The data analytics business spun out of property giant Westfield by billionaire scion Steven Lowy is facing pressure from investors after it lost a key contract and burned through $56 million in cash in just over a year.
OneMarket has been trading at a large discount to its asset base since it listed on the ASX last year at a price of $1.53. The stock closed last week at 70¢.
The company has $120 million in cash on its books, but investors are concerned it is being “burned up at a rapid rate”.
One fund manager, who declined to be named, said many former Westfield investors who took up entitlements from the float have sold, leaving the register dominated by more tech-related shareholders.
“The issue is that is it burning cash at a big rate and may have to have a capital raising at some point and that has spooked some of the market,” the fund manager said.
“It is still in its infancy and it needs to build market confidence that it can get the promised contract.”
The fund manager said OneMarket is an ‘unknown quantity and will have to prove itself before it can attract more investor interest”.
OneMarket said in a trading update last week its contractual arrangements with US deparment store giant Nordstrom would be terminated in August.
But the company said the termination of the Nordstrom contract would not materially impact its forecasts with respect to its cash reserves.
Despite losing Nordstrom, OneMarket still has contracts with UK retailer Marks & Spencer; Denmark based jeweller Pandora; JackRabbit, a sportswear business and Joseph LTD, a luxury brand and specialty apparel retailer based in London.
“As previously forecast, OneMarket has sufficient cash resources to meet anticipated cash needs without additional financing until at least late-2021,” the July 1 update says.
Mr Lowy is chairman and tech expert, Joe Polverari was appointed chief executive last December to stem cost blow outs. He replaced Don Kingsborough who resigned for health reasons.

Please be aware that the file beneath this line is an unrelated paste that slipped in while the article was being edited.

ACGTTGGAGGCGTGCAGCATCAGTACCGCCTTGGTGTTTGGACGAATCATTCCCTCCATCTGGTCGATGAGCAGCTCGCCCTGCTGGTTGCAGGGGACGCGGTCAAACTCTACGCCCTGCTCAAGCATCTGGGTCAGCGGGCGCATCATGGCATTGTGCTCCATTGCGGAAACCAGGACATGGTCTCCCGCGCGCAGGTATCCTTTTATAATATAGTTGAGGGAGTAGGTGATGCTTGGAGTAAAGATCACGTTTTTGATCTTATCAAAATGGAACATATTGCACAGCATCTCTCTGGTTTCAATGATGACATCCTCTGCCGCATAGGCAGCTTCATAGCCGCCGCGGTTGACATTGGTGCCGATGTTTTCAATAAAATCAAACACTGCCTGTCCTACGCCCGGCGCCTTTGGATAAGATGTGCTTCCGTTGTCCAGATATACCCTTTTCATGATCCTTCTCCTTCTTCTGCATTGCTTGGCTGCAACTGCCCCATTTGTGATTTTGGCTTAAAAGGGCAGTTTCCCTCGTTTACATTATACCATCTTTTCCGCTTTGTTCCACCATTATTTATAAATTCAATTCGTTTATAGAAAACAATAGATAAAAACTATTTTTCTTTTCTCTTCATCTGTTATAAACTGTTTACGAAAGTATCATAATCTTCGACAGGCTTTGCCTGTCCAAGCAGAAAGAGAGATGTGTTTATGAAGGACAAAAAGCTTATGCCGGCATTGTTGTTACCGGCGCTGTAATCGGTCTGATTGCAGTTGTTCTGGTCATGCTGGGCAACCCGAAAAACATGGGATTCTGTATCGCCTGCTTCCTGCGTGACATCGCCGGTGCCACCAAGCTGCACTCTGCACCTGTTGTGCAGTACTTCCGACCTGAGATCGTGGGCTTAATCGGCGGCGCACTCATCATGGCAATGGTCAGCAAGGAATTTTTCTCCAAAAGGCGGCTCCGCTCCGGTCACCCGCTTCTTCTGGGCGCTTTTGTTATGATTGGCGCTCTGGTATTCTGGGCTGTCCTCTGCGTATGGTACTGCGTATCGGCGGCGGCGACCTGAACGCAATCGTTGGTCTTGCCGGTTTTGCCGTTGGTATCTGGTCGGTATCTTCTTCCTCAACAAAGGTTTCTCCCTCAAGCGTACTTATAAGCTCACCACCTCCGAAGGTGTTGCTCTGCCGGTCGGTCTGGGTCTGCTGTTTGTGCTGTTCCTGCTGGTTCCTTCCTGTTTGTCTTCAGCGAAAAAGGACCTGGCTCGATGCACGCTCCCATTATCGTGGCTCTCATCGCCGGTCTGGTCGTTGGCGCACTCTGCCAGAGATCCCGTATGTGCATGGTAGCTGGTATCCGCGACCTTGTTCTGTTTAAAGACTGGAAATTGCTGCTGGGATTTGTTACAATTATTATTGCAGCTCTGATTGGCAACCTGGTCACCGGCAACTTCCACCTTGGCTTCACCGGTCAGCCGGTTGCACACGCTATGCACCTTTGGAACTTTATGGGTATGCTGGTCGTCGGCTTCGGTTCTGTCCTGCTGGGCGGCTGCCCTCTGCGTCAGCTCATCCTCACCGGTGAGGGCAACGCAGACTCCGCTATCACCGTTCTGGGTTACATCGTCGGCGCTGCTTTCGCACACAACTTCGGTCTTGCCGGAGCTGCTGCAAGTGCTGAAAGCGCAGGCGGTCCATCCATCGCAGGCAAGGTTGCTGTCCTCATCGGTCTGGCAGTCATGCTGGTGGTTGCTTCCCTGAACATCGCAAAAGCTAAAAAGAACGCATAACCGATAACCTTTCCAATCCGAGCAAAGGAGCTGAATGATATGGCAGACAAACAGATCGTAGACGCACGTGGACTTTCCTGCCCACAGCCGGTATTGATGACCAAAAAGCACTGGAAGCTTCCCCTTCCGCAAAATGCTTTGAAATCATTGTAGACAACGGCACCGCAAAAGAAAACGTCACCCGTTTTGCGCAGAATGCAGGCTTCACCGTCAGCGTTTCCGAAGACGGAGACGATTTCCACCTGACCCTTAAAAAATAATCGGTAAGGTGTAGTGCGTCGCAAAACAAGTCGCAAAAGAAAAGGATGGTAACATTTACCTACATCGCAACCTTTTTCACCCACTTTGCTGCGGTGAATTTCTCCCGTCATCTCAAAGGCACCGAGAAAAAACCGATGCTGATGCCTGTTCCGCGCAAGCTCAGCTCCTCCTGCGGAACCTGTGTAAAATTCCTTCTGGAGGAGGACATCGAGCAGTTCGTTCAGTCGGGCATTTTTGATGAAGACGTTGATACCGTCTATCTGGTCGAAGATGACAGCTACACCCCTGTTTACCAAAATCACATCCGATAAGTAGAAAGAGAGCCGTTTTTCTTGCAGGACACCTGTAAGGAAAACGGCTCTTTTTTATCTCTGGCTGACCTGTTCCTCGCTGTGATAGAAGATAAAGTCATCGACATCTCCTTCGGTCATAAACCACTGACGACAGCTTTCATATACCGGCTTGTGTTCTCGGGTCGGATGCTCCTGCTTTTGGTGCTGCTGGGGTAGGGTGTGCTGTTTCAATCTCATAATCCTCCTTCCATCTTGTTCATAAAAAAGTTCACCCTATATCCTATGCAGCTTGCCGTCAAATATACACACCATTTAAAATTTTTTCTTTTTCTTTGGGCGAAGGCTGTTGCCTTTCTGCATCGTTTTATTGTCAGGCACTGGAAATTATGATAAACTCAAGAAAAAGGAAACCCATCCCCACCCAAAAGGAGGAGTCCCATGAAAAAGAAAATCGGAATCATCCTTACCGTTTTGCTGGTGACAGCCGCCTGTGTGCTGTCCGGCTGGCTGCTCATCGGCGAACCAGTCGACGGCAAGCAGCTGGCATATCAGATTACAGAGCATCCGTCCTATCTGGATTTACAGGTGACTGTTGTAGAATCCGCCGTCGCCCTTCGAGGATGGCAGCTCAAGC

The company is listed on the ASX, but run out of San Francisco. Since listing in May 2018, OneMarket has burned through about $56 million in cash, although the group says it has sufficient cash resources to last until late 2021.
The Sydney Morning Herald and The Age contacted the company, but it is believed Mr Lowy is travelling overseas and was unable to be reached.
OneMarket was borne out of the previous Westfield Lab Silicon Valley business and collects a vast array of data that can passed to tenants to help them better “curate” their offerings for customers.
The largest shareholders include the Lowy family, Samuel Terry Asset Management, and Sandon Capital/.
In a prescient note to clients last year, CLSA Australia head of real estate research Sholto Maconochie, said “we expect OneMarket’s share price could come under pressure, post listing on the ASX”.
He cited the firm’s estimated cash burn of US$6.9 million per month, and the fact some Australian real estate investment trust (A-REIT) managers cannot own the stock, for this view.
At the time of its float, Mr Lowy’s vision for OneMarket, was to build a digital platform that links shopping malls around the world with their retail tenants.
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